We’ve all seen those memorable movie scenes where a downtrodden guy places a longshot sports bet only to be floored when his underdog team pulls ahead, or the newbie card player who cleans up in a high-stakes game of blackjack. And then there’s the neighborhood grocery clerk who hits it big with a winning lottery ticket. Who isn’t inspired by those kinds of stories?

Economics Professor Douglas M. Walker is an expert in the economics and social impacts of legalized gambling.

Poker, sports betting and playing the lottery are all forms of gambling – games of chance that offer a rush of excitement from risking your hard-earned money against the potential reward of raking in big winnings. But the real-life economics of gambling is much more complicated than what Hollywood often portrays.

“The most interesting thing, I think, is how government treats different types of gambling differently,” says Professor Douglas M. Walker. “In South Carolina, for example, we’re fine with having a lottery, but there are no casinos of any type.”

Walker, an expert in the economic and social impacts of legalized gambling, recently weighed in on a WalletHub article evaluating 2016’s Most Gambling Addicted States. Not surprisingly, Nevada came in as the most gambling addicted state. South Carolina, which doesn’t have legalized casinos, ranked 18th, though the Palmetto State does allow cities to host gambling aboard riverboat cruises (but no gambling can occur while the boats are in port).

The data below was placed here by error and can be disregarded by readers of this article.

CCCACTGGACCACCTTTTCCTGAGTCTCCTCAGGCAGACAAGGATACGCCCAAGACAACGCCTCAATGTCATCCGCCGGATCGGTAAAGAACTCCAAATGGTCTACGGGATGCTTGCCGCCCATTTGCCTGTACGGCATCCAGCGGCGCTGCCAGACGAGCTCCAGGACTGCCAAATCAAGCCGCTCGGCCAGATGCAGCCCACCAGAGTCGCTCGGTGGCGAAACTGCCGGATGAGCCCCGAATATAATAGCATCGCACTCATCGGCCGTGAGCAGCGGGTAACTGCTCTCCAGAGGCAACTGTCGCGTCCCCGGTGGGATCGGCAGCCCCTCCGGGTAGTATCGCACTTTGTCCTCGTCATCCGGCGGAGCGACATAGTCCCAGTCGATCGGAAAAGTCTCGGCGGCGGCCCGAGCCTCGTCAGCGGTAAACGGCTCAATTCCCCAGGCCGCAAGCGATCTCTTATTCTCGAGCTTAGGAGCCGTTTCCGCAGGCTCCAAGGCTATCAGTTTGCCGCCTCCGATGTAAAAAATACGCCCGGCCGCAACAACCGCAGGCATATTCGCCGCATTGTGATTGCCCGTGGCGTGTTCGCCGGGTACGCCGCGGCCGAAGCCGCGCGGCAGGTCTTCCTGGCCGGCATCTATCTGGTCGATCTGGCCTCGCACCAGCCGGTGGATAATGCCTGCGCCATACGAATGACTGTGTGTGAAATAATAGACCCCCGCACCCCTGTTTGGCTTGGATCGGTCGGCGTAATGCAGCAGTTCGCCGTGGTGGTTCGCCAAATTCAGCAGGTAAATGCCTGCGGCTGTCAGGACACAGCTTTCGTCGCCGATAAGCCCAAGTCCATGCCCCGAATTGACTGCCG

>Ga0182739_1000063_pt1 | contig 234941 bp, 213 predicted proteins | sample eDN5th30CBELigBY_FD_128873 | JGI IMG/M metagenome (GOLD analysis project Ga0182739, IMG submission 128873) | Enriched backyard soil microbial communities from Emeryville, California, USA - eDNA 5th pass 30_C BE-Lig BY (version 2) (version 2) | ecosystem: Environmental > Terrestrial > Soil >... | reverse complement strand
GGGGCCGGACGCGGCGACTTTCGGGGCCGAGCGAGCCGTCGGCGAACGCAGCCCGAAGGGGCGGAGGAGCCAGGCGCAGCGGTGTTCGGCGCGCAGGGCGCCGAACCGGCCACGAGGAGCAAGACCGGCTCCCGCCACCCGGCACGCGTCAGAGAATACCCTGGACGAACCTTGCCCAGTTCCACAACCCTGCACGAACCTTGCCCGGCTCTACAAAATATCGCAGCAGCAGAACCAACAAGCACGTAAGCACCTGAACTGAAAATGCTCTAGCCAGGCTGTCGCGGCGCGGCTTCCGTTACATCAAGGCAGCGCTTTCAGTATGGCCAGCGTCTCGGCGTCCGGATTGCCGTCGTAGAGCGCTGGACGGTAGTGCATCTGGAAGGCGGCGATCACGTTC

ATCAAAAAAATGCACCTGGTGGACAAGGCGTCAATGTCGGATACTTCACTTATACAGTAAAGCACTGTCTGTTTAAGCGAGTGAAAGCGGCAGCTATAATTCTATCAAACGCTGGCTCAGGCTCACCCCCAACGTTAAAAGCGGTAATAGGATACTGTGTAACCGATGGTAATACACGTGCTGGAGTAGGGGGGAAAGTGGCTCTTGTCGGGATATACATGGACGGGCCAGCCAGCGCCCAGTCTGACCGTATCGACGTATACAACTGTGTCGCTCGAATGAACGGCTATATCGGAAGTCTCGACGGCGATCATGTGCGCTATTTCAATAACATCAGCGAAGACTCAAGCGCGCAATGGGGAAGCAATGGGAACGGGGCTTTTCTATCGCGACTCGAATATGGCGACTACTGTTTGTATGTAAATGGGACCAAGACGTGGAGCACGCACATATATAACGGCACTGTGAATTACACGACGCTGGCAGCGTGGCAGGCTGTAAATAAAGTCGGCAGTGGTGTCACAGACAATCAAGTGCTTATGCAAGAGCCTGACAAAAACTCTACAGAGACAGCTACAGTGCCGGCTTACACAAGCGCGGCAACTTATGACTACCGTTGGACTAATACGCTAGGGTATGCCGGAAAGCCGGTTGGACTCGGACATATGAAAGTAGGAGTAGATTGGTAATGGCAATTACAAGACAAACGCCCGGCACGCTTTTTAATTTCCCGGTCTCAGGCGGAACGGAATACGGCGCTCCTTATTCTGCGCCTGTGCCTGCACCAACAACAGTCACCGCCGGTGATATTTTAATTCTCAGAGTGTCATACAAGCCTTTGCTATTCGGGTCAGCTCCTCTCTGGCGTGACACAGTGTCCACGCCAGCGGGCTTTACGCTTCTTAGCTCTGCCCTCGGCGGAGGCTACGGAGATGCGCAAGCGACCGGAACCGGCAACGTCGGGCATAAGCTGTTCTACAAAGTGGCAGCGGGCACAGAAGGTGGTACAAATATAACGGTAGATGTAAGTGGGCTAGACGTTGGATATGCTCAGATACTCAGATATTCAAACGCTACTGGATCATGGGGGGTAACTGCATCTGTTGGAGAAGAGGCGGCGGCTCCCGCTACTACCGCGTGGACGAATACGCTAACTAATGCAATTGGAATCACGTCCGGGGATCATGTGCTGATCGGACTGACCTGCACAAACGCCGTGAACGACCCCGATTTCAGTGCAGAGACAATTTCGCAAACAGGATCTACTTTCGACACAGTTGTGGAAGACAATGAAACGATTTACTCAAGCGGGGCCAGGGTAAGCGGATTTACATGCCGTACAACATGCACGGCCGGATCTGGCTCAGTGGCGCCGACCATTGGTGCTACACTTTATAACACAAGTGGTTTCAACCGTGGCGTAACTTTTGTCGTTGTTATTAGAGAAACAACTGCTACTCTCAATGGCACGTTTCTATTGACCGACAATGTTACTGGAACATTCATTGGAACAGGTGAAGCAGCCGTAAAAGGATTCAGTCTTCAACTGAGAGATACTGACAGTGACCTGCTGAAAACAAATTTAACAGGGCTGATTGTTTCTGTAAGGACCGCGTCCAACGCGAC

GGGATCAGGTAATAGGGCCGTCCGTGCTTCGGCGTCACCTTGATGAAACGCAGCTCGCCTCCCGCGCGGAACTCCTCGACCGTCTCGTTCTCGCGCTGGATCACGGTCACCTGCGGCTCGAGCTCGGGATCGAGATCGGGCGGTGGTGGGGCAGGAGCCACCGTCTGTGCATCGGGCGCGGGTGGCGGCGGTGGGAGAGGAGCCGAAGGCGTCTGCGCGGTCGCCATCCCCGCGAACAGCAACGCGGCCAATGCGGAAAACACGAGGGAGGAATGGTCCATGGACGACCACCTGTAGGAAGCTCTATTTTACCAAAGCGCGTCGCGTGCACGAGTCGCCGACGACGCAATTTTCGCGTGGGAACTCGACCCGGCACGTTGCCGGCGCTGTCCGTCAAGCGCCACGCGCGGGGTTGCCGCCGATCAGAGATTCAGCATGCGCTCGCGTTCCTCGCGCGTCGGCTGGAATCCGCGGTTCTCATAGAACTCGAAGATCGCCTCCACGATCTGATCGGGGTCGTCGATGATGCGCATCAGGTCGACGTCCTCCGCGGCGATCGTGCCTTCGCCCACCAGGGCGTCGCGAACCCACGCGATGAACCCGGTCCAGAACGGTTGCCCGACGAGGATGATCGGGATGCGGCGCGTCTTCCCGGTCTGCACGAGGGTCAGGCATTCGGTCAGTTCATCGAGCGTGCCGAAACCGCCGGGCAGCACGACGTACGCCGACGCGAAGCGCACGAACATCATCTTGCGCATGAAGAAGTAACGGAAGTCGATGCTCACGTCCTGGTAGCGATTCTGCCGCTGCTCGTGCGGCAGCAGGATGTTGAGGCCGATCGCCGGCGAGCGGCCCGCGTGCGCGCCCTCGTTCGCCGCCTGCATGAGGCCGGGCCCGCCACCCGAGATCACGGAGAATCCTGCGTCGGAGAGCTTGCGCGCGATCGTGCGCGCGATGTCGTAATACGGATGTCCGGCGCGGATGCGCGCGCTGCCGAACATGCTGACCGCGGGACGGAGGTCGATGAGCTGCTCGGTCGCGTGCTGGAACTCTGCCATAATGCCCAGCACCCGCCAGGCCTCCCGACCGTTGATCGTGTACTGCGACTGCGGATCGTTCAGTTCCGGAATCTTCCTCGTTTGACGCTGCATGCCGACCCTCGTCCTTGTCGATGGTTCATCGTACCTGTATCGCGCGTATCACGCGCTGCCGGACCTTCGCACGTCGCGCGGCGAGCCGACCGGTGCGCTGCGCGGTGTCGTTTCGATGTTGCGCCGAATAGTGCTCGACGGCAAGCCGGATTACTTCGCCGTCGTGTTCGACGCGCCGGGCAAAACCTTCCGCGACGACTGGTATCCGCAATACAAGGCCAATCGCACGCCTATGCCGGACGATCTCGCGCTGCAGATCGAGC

An economics professor at the College of Charleston’s School of Business, Walker has spent the last two decades researching legalized gambling. He has published more than 50 articles and book chapters on the subject. He’s also written two books on the topic, the most recent of which, Casinonomics: The Socioeconomic Impacts of the Casino Industry, was published in 2013.

Tackling tough topics like whether sports betting should be legal in all 50 states, the value of state lotteries and if daily fantasy sports should be regulated, Walker recently offered the financial website a diverse array of perspectives evaluating the pros and cons of each issue. For him, what it comes down to is a question of the fiscal impacts of legalized gambling, both in terms of taxes and job creation – and whether making certain types of gambling illegal, such as sports betting, really does anything to stop it from occurring.

“To what extent should government try to prevent people from spending their money the way they want to?” he asks.

An even bigger question in a state like South Carolina, where there exists a lottery but also a ban on casinos, is what are the costs and benefits of such policy choices?

And the list goes on, Walker says. “There’s a lot to look at.”